How does the composition of atmospheric aerosol particles affect PM2.5 toxicity?

Thomson, Steven (2022). How does the composition of atmospheric aerosol particles affect PM2.5 toxicity? University of Birmingham. Ph.D.

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Epidemiological studies have shown that exposure to PM2.5 increases the chance of mortality or morbidity due to respiratory and cardiovascular diseases. The causes for this are not completely understood yet, however, one widely proposed biochemical pathway is PM2.5-induced oxidative stress.
This study aims to determine the impact of PM2.5 concentration on the oxidative potential (OP) of the air mass, and the effect of PM chemical composition on the intrinsic OP of PM2.5 particles. These factors were investigated through several intensive periods of PM2.5 measurement across different seasons in Beijing and Delhi, with a shorter campaign in Birmingham, followed by detailed laboratory chemical analysis, and application of an OP assay to the collected PM samples.
The dithiothreitol (DTT) assay was chosen as the method for OP determination and a laboratory protocol was developed, meeting the requirements and limitations of the project and available laboratories. This protocol was validated using PM2.5 samples collected during a short sampling campaign in Birmingham.
PM2.5 concentration was found to be strongly correlated with air mass OP (DTTv, nmol DTT min-1 m-3) at lower PM¬2.5 concentrations (r = 0.85 at < 110.6 µg m-3, being the median concentration), however, at higher concentrations a non-linear relationship formed (r = 0.41 at > 110.6 µg m-3). This was due to an inverse relationship between PM2.5 concentration and intrinsic toxicity (DTTm, pmol DTT min-1 µg-1 PM2.5) at higher PM2.5 concentrations (r = -0.47). During some extreme PM2.5 pollution events DTTv values were lower than those seen during much lower PM2.5 concentration days, demonstrating the importance of intrinsic PM OP to human exposure (DTTv) and consequent health effects.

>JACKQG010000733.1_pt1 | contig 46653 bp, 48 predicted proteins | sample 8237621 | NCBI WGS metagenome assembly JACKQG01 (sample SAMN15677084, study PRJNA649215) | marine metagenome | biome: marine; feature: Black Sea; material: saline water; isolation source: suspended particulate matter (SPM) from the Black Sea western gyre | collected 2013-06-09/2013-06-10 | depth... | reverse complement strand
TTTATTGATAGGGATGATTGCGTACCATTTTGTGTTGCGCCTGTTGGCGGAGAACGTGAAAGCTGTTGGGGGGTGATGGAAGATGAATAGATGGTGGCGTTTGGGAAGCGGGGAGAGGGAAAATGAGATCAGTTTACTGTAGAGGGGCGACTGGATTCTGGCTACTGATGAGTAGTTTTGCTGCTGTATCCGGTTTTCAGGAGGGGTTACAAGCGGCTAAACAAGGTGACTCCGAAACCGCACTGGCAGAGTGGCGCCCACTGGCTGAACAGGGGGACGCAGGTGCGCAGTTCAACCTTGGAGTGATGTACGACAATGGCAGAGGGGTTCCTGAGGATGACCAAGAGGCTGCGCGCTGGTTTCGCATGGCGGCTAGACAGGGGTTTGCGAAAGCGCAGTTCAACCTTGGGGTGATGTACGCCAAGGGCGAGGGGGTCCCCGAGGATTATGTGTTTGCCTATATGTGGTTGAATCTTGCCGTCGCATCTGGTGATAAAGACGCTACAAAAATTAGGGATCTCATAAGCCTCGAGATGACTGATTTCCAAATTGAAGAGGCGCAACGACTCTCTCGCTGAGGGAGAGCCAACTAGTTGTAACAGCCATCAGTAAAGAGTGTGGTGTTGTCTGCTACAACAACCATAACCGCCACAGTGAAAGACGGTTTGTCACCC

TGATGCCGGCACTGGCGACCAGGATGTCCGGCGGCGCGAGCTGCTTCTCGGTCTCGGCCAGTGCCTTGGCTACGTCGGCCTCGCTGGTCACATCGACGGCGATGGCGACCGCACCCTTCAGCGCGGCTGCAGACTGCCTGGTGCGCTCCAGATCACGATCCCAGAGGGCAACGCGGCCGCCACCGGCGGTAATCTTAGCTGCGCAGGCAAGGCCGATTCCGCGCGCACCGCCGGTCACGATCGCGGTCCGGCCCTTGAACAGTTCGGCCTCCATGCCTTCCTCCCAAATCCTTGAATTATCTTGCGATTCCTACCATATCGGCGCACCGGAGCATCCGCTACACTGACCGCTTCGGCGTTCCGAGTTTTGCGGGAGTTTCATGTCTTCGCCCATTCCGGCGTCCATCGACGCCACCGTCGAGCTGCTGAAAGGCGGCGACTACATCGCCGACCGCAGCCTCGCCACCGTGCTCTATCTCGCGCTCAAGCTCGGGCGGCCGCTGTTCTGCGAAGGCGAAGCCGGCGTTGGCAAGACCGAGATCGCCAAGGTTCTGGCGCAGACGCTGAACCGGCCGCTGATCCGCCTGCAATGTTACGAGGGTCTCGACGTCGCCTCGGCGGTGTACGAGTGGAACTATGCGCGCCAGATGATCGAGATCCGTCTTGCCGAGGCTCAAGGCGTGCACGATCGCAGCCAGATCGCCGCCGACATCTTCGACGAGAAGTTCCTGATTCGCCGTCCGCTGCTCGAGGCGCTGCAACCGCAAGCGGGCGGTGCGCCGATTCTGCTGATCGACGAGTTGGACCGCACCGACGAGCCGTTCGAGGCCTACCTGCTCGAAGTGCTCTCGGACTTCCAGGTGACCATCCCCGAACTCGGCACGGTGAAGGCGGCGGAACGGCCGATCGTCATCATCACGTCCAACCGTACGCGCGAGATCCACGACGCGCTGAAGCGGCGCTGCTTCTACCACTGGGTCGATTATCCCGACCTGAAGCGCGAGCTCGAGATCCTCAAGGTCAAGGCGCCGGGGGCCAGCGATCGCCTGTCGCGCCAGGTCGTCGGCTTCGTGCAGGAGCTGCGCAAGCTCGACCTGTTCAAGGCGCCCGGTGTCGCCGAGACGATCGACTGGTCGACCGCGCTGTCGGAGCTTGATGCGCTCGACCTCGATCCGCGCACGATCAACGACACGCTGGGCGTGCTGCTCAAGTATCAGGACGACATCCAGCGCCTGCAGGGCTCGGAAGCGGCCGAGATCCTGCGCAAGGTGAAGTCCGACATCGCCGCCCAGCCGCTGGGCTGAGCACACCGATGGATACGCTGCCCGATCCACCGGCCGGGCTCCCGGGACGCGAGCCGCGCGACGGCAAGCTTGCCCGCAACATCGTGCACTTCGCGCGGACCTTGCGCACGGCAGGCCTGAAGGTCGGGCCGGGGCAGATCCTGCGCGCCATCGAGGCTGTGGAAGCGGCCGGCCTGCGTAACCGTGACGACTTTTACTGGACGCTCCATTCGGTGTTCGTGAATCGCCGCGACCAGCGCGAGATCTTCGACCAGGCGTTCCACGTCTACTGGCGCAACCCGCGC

The relative impact of different PM chemical components on DTTm was determined through various correlation, multiple linear regression, and t-test analyses performed on composition measurements within PM, and meteorological and gas-phase data for the Beijing and Delhi campaigns. The impact of these species and meteorological conditions on DTTm was determined by the gradient of their correlation with DTTm, the gradient for each species was denoted by DTTmspecie (i.e. DTTmFe representing pmol DTT min-1 ng-1 Fe).
Data from all campaigns showed significant correlations between vehicle related emissions and DTTm. Crustal material, re-suspended road dust, and non-exhaust vehicle emissions were also significantly correlated with DTTm during the Beijing winter and all Delhi campaigns. Species most commonly associated with these sources consistently showed the highest gradients such as Ce, Cr, Ni, and Sr.
During the Delhi autumn campaign biomass burning is the dominant source of PM2.5. Biomass associated species such as OC and K showed a weaker effect on OP assessed as DTTm values, compared with non-exhaust vehicle emissions and crustal materials i.e. 0.153 ± 0.023 DTTmOC compared to 358 ± 34 DTTmCe. Multiple linear regression analysis showed that 78 % of DTTm variance was accounted for by non-exhaust vehicle emissions in this campaign. This study shows that PM2.5 concentration is key in determining the overall oxidative potential of the air, however, it is not sufficient to solely predict this oxidative potential. The sources and composition of the particulate matter must also be considered to better predict the health effects of particulate matter oxidative potential.

Type of Work: Thesis (Doctorates > Ph.D.)
Award Type: Doctorates > Ph.D.
Licence: All rights reserved
College/Faculty: Colleges (2008 onwards) > College of Life & Environmental Sciences
School or Department: School of Geography, Earth and Environmental Sciences
Funders: Natural Environment Research Council
Subjects: Q Science > Q Science (General)
Q Science > QD Chemistry


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